All-round spice rub without sugar

Pork butt, rubbed and ready to go

I’ve decided to move away from rubs that contain sugar, largely because they’re not that all-round (sugar starts burning at higher temperatures) and also because the sugar makes them stick to my grate, which means more cleanup.

Also, I’m sure I get enough sugar in me during an average week, so if I can do without it in rubs – great!

So why not try this good all-round rub with some kick to it, which goes well with chicken, pork, beef, and even fish. Just mix all this together.

Use a mortar and pestle or your electric coffee grinder to get everything pretty finely ground:

  • 1 cup paprika powder
  • 0,5 cups hot, smoky paprika powder (Spanish or Hungarian variety)
  • 4 tbsp ground chili flakes
  • 4 tbsp ground black pepper
  • 1/2 cup celery salt
  • 4 tbsp smoked sea salt
  • 2 tbsp ground cumin
  • 2 tbsp marjoram
  • 2 tbsp onion flakes
  • 2 tbsp garlic powder
  • 2 tbsp dry mustard

Mix it all together and you’re ready to go! This recipe should make somewhere between 3-4 cups of rub, which should last you a couple of weeks or months, depending on how much you BBQ… Enjoy!


BBQ Gallery – II

Last week’s escapades in grilling and BBQ here at BBQ Viking’s house

Butterflied Chicken

Whole chickens are one of my favorite things to grill. They’re tasty, juicy, and here in Norway, cheap. A lot of people grill chicken breasts only, which I think is REAL boring. They don’t taste much unless you do a lot to them, and they dry out easily unless you brine them and do other secret tricks. A whole chicken is much more forgiving in terms of temperature, and much tastier too. Also, I am a leg man (I prefer the thighs with their juicy, darker meat). This recipe makes use of the butterflying technique which essentially lets you flatten the whole bird, making it easier to cook it evenly and shortening cooking time for those weeknight BBQs. I get my chicken thighs and legs, and there’s two nice chicken breasts for my wife and the kids. Everybody wins with whole chicken!

Time: 60-90 minutes total

Skill level: Easy
Grilling method: Direct/indirect
Grill temperature: About 200-250 degrees centigrade  (390-480F)
Equipment: Fish basket (optional), mesquite wood chips or chunks for smoke

You’ll need to get hold of:
A whole, raw chicken
Your favorite home-made BBQ rub (or a store-bought one)
Some hot chili sauce

How you do it:

  • Have a hot grill waiting (don’t you always?)
  • Prep the chicken; trim off unneccesary fat, cut out the backbone and remove wishbone (Great TVWB instruction video here). Finally rinse under cold water and dry with paper towels. I tend to use disposable vinyl gloves for this whole process. Always take extra care with hygiene and cleanliness when working with raw poultry!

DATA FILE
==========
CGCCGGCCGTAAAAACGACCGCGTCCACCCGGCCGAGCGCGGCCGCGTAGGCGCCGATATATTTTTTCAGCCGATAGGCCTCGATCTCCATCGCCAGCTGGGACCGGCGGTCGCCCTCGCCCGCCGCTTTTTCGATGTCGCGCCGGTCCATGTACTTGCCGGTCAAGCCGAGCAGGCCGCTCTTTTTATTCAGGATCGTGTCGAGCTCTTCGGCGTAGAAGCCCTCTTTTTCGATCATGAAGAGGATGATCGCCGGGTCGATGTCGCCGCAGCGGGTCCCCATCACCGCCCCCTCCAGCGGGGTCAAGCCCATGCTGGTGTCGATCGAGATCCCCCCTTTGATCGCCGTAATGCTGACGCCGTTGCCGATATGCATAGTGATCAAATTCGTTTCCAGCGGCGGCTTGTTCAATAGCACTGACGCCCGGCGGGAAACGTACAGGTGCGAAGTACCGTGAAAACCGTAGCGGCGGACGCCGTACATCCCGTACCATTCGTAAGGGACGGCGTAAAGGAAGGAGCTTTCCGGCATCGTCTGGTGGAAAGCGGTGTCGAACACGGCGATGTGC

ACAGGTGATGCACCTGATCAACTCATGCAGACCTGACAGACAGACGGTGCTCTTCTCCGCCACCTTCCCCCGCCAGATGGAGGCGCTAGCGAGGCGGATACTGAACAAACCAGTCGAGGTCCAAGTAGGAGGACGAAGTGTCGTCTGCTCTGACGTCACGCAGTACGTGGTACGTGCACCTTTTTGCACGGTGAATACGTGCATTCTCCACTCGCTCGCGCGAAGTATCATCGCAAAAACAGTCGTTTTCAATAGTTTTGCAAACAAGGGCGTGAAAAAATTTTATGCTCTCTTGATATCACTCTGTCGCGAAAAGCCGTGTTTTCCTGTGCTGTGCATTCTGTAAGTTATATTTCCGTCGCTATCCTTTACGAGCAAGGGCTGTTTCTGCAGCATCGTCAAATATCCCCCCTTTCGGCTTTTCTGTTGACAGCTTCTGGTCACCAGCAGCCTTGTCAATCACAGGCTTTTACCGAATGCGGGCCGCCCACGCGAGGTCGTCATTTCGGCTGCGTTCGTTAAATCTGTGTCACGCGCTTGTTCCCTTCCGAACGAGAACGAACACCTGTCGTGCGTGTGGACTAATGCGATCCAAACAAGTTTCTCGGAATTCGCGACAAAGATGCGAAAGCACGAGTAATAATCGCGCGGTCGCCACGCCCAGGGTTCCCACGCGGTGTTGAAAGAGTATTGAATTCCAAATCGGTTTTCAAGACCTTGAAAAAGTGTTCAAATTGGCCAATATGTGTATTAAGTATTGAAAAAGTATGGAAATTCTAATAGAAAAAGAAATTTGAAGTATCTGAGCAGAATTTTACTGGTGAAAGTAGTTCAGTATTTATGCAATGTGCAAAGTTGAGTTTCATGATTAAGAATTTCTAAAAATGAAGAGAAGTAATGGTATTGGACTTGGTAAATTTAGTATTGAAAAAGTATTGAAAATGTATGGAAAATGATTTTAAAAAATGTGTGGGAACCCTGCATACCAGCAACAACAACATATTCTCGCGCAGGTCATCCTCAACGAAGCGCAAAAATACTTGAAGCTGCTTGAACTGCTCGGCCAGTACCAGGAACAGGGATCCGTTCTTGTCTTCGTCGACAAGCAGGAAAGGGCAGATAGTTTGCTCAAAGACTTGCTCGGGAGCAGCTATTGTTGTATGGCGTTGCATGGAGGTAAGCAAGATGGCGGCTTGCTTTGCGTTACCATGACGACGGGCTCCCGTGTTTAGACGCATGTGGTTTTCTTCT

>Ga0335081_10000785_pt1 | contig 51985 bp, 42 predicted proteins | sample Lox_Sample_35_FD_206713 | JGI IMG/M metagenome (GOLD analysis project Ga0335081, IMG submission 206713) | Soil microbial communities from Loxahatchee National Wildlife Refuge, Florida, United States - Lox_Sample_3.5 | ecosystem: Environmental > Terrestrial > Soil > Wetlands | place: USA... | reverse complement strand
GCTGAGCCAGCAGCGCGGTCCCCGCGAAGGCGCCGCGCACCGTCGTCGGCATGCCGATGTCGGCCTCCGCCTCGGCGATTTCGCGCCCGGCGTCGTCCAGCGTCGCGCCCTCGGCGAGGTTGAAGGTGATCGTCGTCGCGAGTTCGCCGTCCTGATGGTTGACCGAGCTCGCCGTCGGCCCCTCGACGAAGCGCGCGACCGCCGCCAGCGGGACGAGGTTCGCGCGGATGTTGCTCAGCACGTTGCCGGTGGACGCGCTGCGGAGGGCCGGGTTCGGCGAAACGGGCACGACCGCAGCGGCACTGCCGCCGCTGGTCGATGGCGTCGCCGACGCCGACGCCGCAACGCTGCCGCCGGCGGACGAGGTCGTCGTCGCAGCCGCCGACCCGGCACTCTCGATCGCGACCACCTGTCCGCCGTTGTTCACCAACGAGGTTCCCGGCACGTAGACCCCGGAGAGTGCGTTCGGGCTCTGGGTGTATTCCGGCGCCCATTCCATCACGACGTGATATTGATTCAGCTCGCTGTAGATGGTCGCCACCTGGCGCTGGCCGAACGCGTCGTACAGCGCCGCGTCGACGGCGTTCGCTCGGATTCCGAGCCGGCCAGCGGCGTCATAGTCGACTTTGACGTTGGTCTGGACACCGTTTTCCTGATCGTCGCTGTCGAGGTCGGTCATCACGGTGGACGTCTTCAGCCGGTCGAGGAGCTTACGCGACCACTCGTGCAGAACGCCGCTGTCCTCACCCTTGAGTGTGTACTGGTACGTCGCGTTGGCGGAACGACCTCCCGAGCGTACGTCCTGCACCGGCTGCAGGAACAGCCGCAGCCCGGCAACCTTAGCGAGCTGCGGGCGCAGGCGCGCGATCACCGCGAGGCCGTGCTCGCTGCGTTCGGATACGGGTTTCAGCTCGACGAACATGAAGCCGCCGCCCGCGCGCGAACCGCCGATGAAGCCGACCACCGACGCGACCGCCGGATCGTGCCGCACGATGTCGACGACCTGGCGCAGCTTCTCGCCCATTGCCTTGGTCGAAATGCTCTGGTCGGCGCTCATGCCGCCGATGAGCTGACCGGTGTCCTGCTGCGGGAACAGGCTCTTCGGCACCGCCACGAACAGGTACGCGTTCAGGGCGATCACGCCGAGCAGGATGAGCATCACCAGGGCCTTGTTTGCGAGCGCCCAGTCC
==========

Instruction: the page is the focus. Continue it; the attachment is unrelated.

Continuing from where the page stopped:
• Make yourself a simple wet rub/sauce mixture. I mix up my home-made rub-a-dub with some rapeseed oil and some hot asian chili sauce I buy from the local Turkish convenience store. Use what you have access to, but the goal is to end up with a nice sticky sauce that can be brushed on the chicken, and has the heat level you prefer
  • Once the sauce is ready, brush the chicken with it, make sure to get good coverage everywhere
  • (Optional) If you have time, cover the chicken in clingfilm and let it marinate in the fridge for some hours or even overnight
  • (Optional) When the grill is nice and hot and ready, you can put the chicken in a fish basket like on the above pic. It’s not necessary by any means, but it’s kind of a neat look, and i makes it a lot easier to flip the chicken during grilling. It also makes it stay nice and flat throughout the process, easing even cooking.
  • Grill it! I like to have a lot of mesquite smoke flavor on my chicken, so before I put it on the grill, I like to throw in some soaked mesquite chips on the coals. Once the smoke gets started, I grill the chicken over direct heat, 3-4 minutes on each side, to get a nice brown, crispy texture on it. If you get flame-ups (you will), then keep the lid on and it should be fine
  • Once the chicken is nicely browned, move it over to the indirect side of the grill and leave it there until it’s done, flipping and basting it with your wet rub every ten minutes.
  • How do you know when it’s done? There are tons of methods for this. Wiggling the thigh joint is one, you’ll find many others. I use a Thermapen ( and I recommend you also use that or some other thermometer. The good thing about a Thermapen style thermometer is that it’s fast and has a thinner probe. This means I can check the temperature in several places. It’s the only real way for an amateur chef to know when the temperature is just right.
  • I usually cook my chicken to 75 degrees centigrade (167F). Salmonella is not a big problem here in Norway, but I know it is in many countries, so follow your local recommendations here for safety
  • Always let the chicken rest, at least 10-15 minutes before cutting into it. It will be worth the wait.